Contemplating the Concept Of “Human Grade” Pet Foods

Dr. Patty Khuly

Human Grade pet Food
Do you ever wander the aisles of your local pet food store, deep in contemplation? I do. I can’t help but marvel at the miracle of modern pet care and the thousands of products our collective pet obsession has spawned.

Awestruck as I always am in these situations (I don’t go to these places often!), my veterinary side sometimes wins out and I’ll find myself thinking about the many labeling claims made on pet food. Of these, none is more impressive than the term “human grade.”

If you shop thoughtfully for your pets’ food, you may have wondered about this label too. What, exactly, does “human grade” mean? Take a guess; which of the following do you think is meant by “human grade”?

a) The food is tasty enough for humans
b) It’s healthy enough for humans
c) It’s safe enough for humans
d) All of the above
e) None of the above

Yes, the last choice wins, which partially explains why I’ve always thought of “human grade” as a murky designation. It’s even more so given the FDA’s historically lax regulation of pet foods (especially when it comes to safety).

Then there’s the issue of labeling food for humans to consider. When even supermarket fare marketed for human consumption harbors controversy on the labeling of everything from “green,” “sustainable,” “grass fed” and “organic” to “heart healthy,” “low-calorie,” “sugar-free” and “lower fat,” can you blame me for being skeptical? I mean, if a Dorito can be considered “human grade,” the term probably doesn’t mean all that much, right?

All kidding aside, the question remains: what exactly makes a pet food worthy of the “human grade” moniker? So let’s try this again. Is the term “human grade” determined by:

a) The digestibility of the ingredients?
b) The lack of “fillers” and “by-products”?
c) An abundance of laboratory testing for ensured wholesomeness?
d) All of the above
e) None of the above

OK, so that was another trick question. Choice e) wins again.

No, “human grade” doesn’t mean that your pet’s food isn’t full of the standard stuff you might consider “fillers.” It doesn’t say anything about by-products either. And it certainly doesn’t mean it’s automatically better for your pets than any of the other foods out there.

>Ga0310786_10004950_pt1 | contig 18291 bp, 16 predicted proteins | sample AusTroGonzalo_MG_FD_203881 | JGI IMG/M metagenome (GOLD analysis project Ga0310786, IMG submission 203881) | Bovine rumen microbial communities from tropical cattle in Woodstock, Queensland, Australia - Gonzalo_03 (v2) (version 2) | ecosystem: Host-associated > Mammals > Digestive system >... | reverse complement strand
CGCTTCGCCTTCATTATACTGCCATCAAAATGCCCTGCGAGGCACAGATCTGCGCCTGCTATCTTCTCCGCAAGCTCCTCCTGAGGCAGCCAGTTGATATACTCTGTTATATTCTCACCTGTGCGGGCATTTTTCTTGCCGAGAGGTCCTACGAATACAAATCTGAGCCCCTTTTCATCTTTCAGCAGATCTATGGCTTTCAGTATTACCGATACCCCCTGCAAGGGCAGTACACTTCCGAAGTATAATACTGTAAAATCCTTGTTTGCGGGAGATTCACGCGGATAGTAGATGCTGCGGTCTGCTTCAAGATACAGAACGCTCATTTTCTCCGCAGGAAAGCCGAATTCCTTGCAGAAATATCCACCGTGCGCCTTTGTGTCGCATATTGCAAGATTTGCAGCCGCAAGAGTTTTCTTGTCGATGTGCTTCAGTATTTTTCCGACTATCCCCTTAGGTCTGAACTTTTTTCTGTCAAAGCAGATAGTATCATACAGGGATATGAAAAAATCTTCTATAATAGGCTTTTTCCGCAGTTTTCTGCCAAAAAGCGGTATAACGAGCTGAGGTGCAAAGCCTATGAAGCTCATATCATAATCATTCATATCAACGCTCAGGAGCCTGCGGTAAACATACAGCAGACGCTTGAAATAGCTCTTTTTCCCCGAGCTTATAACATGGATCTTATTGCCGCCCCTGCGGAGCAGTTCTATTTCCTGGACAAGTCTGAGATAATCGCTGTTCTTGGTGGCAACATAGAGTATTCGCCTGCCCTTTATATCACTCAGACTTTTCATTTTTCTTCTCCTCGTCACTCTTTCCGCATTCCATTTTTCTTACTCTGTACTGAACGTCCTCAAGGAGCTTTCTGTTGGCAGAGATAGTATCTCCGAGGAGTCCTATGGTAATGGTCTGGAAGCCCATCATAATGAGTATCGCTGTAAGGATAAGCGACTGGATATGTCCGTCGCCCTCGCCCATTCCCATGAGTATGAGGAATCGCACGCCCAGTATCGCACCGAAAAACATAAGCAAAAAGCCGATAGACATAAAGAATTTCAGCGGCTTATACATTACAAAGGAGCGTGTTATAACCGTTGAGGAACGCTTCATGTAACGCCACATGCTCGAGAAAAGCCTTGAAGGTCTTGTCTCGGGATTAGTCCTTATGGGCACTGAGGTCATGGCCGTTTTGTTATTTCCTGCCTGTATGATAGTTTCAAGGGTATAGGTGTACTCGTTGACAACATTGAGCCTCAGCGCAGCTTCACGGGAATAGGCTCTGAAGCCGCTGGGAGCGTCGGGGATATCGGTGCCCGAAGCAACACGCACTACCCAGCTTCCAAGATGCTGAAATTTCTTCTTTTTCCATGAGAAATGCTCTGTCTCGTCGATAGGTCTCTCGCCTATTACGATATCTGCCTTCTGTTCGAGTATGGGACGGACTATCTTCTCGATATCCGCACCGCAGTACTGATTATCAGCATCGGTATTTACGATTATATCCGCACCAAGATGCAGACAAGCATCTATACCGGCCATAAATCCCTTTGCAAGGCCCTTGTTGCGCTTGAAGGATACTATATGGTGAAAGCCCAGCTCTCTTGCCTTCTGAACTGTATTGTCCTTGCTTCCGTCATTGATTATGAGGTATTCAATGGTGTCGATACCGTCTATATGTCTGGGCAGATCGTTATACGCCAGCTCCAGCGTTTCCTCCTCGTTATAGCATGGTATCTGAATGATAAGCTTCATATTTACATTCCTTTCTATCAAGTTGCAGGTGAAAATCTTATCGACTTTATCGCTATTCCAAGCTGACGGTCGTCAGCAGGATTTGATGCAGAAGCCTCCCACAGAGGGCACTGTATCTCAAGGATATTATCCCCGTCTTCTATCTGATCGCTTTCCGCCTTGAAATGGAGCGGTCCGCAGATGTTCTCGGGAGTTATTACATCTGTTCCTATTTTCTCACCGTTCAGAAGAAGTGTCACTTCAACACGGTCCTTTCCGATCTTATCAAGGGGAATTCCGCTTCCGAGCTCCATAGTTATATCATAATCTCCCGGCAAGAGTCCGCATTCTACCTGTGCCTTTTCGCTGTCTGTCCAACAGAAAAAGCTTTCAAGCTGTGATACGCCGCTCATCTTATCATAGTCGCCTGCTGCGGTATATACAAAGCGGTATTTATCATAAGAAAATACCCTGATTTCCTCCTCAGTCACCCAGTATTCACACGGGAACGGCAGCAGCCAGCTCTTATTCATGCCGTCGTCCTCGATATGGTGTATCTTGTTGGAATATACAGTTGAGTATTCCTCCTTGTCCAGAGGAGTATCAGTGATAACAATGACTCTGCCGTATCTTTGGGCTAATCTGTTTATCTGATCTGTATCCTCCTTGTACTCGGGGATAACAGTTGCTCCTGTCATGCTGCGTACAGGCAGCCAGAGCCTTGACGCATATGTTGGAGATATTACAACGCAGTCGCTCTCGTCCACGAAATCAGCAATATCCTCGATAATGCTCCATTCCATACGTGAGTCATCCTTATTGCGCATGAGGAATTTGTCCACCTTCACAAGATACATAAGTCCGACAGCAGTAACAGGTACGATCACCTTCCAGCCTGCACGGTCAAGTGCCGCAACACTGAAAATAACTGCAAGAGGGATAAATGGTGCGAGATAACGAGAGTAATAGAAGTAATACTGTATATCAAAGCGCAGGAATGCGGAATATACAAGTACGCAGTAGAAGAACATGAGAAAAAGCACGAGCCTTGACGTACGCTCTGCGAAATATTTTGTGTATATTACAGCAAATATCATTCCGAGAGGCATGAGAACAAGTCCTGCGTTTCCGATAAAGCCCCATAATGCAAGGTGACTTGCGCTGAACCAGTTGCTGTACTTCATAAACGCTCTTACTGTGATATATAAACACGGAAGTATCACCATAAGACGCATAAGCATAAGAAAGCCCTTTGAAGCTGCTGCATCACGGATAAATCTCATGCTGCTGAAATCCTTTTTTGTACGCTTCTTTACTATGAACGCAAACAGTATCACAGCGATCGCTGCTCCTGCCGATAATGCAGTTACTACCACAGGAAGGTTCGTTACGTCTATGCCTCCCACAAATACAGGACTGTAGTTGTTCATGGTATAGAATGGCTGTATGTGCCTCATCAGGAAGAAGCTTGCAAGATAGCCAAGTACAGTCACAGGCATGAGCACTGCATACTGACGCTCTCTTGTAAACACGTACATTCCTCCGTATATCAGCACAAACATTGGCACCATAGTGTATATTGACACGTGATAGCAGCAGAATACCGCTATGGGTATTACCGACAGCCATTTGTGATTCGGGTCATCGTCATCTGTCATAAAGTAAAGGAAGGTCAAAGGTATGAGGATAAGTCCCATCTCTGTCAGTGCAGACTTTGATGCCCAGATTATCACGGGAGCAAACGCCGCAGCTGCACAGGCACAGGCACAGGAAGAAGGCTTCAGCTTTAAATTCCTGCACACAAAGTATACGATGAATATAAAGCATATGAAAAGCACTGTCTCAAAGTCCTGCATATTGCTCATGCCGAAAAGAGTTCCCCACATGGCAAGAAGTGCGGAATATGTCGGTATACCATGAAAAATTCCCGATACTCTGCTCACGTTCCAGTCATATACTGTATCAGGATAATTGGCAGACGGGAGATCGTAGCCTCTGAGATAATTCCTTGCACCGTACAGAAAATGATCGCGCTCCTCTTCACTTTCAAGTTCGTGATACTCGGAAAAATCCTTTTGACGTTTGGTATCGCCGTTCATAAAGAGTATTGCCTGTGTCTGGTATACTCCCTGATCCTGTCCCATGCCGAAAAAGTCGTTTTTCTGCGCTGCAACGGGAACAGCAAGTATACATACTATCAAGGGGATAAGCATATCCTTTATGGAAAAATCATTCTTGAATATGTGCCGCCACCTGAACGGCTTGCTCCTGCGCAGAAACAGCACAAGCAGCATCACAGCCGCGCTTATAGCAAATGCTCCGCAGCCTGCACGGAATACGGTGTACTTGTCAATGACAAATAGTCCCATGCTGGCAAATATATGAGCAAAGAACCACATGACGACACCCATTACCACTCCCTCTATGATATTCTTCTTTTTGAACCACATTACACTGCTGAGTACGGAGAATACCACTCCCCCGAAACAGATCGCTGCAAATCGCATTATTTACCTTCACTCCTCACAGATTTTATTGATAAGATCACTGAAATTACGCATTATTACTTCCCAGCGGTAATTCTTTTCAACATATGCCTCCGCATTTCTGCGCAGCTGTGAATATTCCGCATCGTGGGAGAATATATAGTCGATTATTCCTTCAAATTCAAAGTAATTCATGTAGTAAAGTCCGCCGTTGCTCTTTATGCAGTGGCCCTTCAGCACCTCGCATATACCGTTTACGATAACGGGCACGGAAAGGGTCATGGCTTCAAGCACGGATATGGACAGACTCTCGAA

“Human grade” really means that the ingredients were handled in accordance with safety standards the FDA requires for the foods we humans buy at the market. Not only are these foods a) made with human-grade or human-quality ingredients, the finished product itself must be b) made in a production facility that meets all the criteria required for any human food facility.

In other words, that beef carcass that fell off the line and had to get the floor goo washed off it, the “downer” cow that had to be culled because it was probably sick, the goods from the processing plant that failed its recent inspection … all of these are examples of ingredients regularly deemed acceptable for pet food, but which are not suitable for human consumption.

That’s because every ingredient in a product must be edible by people to be eligible for “human grade” status. Then there’s the processing facility itself to consider. If the facility doesn’t meet all the sanitation specifications for facilities that produce food for sale to humans, it can’t label itself “human grade.”

The trouble is that there’s no formal legal definition of the term “human grade.” Despite this hiccup, the FDA is OK with the term’s use on pet foods as long as the food meets other ingredient and processing criteria.

For some consumers that’s great. But for me, human grade isn’t necessarily all it’s chalked up to be. After all, I’ve seen some pretty awful pet food cooked up in human kitchens. I’ve also come across some fantastic fare that couldn’t earn a “human grade” label because there were beaks and feet in there.

Nothing wrong with beaks and feet, I say. After all, if a Frito and a Twinkie can be considered human grade just because the ingredients are roughly edible, I can’t see why anyone should quibble with the nutritional content of feathers. (Not as long as they’re handled with care and included in a formula that’s nutritionally balanced, that is.)

What does get to me, though, is the fact that human-grade sanitation levels aren’t required for all pet food. (Kudos to “human grade” pet foods for that!) After all, when basic sanitation isn’t mandatory it calls into question the safety of pet food in general. And since there’s no due process for assessing the safety of your pet’s food beyond an informal label when human safety standards are met, it casts doubt on the entire system of pet food production…for me, at least.

Wow, that’s a lot of thinking for just one trip down the pet food aisle. I think I need an Oreo now. Or maybe a Ding-Dong …

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